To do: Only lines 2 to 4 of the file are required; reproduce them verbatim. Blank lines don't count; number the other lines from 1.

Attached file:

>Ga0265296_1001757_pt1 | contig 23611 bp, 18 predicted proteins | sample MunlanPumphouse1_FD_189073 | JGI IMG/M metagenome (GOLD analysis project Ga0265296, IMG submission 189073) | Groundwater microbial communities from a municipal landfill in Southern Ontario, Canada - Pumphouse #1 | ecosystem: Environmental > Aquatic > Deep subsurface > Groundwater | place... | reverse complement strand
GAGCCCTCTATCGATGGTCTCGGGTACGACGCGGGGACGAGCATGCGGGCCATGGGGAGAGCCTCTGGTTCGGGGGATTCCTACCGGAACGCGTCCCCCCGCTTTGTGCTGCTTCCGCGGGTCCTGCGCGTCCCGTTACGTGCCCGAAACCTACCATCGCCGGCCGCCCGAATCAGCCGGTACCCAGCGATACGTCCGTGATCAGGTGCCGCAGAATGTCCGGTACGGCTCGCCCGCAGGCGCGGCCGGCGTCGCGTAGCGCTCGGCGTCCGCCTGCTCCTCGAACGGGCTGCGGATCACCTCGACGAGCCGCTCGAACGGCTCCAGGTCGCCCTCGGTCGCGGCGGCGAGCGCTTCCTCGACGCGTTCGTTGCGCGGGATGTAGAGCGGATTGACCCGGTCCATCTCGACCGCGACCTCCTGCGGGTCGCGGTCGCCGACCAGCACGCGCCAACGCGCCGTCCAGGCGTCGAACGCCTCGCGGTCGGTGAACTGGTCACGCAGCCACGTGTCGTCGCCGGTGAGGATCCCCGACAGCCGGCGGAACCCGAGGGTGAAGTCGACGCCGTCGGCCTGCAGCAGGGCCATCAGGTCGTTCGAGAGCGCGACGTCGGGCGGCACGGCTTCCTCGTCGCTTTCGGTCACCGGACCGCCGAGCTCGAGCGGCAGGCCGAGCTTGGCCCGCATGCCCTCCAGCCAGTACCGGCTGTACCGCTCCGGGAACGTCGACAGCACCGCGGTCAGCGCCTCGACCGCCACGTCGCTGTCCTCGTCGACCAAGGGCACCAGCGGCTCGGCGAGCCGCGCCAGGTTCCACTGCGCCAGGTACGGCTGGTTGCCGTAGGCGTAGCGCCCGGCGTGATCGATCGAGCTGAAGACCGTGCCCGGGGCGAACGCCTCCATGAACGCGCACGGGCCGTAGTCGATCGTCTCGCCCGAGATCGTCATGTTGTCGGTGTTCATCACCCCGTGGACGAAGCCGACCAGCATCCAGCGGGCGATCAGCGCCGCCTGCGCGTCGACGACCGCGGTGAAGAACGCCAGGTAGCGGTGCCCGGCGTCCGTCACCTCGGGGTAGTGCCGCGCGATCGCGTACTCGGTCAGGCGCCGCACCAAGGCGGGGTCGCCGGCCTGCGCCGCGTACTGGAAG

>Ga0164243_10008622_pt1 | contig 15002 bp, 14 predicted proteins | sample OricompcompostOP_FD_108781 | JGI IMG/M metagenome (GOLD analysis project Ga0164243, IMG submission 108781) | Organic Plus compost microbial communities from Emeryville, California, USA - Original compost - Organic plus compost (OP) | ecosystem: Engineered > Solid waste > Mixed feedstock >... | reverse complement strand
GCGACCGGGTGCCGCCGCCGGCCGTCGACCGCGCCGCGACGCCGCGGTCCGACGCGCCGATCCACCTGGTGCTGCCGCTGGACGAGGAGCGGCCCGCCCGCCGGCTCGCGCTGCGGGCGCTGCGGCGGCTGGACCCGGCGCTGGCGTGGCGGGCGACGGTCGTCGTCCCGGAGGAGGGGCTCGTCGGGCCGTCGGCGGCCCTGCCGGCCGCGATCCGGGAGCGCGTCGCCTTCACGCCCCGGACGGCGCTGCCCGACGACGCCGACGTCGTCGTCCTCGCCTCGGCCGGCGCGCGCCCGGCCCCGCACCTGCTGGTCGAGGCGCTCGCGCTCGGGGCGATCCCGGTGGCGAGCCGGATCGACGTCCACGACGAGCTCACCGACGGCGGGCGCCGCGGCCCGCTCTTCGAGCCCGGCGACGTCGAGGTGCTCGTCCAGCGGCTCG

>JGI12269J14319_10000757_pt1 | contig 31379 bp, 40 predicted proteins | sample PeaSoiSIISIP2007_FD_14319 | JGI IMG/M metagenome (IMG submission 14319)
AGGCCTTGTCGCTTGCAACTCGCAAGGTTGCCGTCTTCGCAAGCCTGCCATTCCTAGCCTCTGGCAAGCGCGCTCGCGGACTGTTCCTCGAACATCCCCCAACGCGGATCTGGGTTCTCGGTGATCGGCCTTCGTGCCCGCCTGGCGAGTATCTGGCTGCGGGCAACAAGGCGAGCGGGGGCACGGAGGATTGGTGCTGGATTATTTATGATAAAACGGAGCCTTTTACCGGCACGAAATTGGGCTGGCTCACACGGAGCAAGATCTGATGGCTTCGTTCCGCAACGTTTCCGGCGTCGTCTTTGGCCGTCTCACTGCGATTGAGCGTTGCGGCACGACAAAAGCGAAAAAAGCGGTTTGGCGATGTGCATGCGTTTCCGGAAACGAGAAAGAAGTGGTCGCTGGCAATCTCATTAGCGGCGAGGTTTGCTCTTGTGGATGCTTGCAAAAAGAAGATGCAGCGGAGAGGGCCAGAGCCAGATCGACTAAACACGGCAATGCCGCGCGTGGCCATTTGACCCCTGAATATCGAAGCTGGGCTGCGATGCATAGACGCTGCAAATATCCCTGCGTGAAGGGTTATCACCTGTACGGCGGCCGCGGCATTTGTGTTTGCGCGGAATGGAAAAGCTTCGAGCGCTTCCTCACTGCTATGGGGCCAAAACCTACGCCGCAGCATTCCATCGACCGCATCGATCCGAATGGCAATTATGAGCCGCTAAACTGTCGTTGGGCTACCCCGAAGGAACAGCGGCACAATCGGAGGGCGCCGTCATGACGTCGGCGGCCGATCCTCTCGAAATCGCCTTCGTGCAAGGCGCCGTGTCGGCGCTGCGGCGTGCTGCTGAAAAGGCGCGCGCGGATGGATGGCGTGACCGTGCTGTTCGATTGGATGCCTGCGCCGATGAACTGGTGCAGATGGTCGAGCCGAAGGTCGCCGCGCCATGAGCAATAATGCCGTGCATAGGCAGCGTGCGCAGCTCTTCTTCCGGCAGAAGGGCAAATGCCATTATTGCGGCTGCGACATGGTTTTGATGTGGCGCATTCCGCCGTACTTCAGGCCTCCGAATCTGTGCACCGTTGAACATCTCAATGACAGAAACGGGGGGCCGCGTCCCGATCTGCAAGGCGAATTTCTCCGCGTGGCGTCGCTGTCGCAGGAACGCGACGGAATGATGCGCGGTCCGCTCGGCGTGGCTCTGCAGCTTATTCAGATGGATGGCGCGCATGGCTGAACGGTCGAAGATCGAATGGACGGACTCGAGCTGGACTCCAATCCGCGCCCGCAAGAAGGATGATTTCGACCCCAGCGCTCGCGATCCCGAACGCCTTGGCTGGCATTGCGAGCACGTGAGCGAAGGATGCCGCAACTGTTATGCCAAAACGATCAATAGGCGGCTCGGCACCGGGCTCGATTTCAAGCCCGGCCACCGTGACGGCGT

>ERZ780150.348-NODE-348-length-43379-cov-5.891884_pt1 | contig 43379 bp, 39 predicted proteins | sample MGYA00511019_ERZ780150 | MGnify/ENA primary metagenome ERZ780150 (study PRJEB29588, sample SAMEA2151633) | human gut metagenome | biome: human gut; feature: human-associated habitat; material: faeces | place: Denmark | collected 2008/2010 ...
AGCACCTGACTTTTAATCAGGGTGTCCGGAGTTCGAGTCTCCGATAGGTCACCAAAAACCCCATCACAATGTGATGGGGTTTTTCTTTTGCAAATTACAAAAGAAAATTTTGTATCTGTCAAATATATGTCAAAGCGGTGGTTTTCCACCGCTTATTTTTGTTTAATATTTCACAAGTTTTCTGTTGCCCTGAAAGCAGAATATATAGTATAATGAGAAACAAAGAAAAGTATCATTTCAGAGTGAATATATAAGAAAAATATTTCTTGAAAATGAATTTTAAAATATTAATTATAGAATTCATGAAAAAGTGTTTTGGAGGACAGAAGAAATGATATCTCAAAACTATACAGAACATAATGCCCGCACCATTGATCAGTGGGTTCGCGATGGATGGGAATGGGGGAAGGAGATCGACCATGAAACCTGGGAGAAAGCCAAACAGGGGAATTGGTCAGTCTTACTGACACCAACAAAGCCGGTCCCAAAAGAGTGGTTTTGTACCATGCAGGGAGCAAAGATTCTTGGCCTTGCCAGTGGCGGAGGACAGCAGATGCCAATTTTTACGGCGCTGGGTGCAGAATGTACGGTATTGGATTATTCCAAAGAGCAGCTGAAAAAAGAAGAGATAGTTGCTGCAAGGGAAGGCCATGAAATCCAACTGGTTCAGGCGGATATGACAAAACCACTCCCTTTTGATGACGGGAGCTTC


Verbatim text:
GAGCCCTCTATCGATGGTCTCGGGTACGACGCGGGGACGAGCATGCGGGCCATGGGGAGAGCCTCTGGTTCGGGGGATTCCTACCGGAACGCGTCCCCCCGCTTTGTGCTGCTTCCGCGGGTCCTGCGCGTCCCGTTACGTGCCCGAAACCTACCATCGCCGGCCGCCCGAATCAGCCGGTACCCAGCGATACGTCCGTGATCAGGTGCCGCAGAATGTCCGGTACGGCTCGCCCGCAGGCGCGGCCGGCGTCGCGTAGCGCTCGGCGTCCGCCTGCTCCTCGAACGGGCTGCGGATCACCTCGACGAGCCGCTCGAACGGCTCCAGGTCGCCCTCGGTCGCGGCGGCGAGCGCTTCCTCGACGCGTTCGTTGCGCGGGATGTAGAGCGGATTGACCCGGTCCATCTCGACCGCGACCTCCTGCGGGTCGCGGTCGCCGACCAGCACGCGCCAACGCGCCGTCCAGGCGTCGAACGCCTCGCGGTCGGTGAACTGGTCACGCAGCCACGTGTCGTCGCCGGTGAGGATCCCCGACAGCCGGCGGAACCCGAGGGTGAAGTCGACGCCGTCGGCCTGCAGCAGGGCCATCAGGTCGTTCGAGAGCGCGACGTCGGGCGGCACGGCTTCCTCGTCGCTTTCGGTCACCGGACCGCCGAGCTCGAGCGGCAGGCCGAGCTTGGCCCGCATGCCCTCCAGCCAGTACCGGCTGTACCGCTCCGGGAACGTCGACAGCACCGCGGTCAGCGCCTCGACCGCCACGTCGCTGTCCTCGTCGACCAAGGGCACCAGCGGCTCGGCGAGCCGCGCCAGGTTCCACTGCGCCAGGTACGGCTGGTTGCCGTAGGCGTAGCGCCCGGCGTGATCGATCGAGCTGAAGACCGTGCCCGGGGCGAACGCCTCCATGAACGCGCACGGGCCGTAGTCGATCGTCTCGCCCGAGATCGTCATGTTGTCGGTGTTCATCACCCCGTGGACGAAGCCGACCAGCATCCAGCGGGCGATCAGCGCCGCCTGCGCGTCGACGACCGCGGTGAAGAACGCCAGGTAGCGGTGCCCGGCGTCCGTCACCTCGGGGTAGTGCCGCGCGATCGCGTACTCGGTCAGGCGCCGCACCAAGGCGGGGTCGCCGGCCTGCGCCGCGTACTGGAAG

>Ga0164243_10008622_pt1 | contig 15002 bp, 14 predicted proteins | sample OricompcompostOP_FD_108781 | JGI IMG/M metagenome (GOLD analysis project Ga0164243, IMG submission 108781) | Organic Plus compost microbial communities from Emeryville, California, USA - Original compost - Organic plus compost (OP) | ecosystem: Engineered > Solid waste > Mixed feedstock >... | reverse complement strand
GCGACCGGGTGCCGCCGCCGGCCGTCGACCGCGCCGCGACGCCGCGGTCCGACGCGCCGATCCACCTGGTGCTGCCGCTGGACGAGGAGCGGCCCGCCCGCCGGCTCGCGCTGCGGGCGCTGCGGCGGCTGGACCCGGCGCTGGCGTGGCGGGCGACGGTCGTCGTCCCGGAGGAGGGGCTCGTCGGGCCGTCGGCGGCCCTGCCGGCCGCGATCCGGGAGCGCGTCGCCTTCACGCCCCGGACGGCGCTGCCCGACGACGCCGACGTCGTCGTCCTCGCCTCGGCCGGCGCGCGCCCGGCCCCGCACCTGCTGGTCGAGGCGCTCGCGCTCGGGGCGATCCCGGTGGCGAGCCGGATCGACGTCCACGACGAGCTCACCGACGGCGGGCGCCGCGGCCCGCTCTTCGAGCCCGGCGACGTCGAGGTGCTCGTCCAGCGGCTCG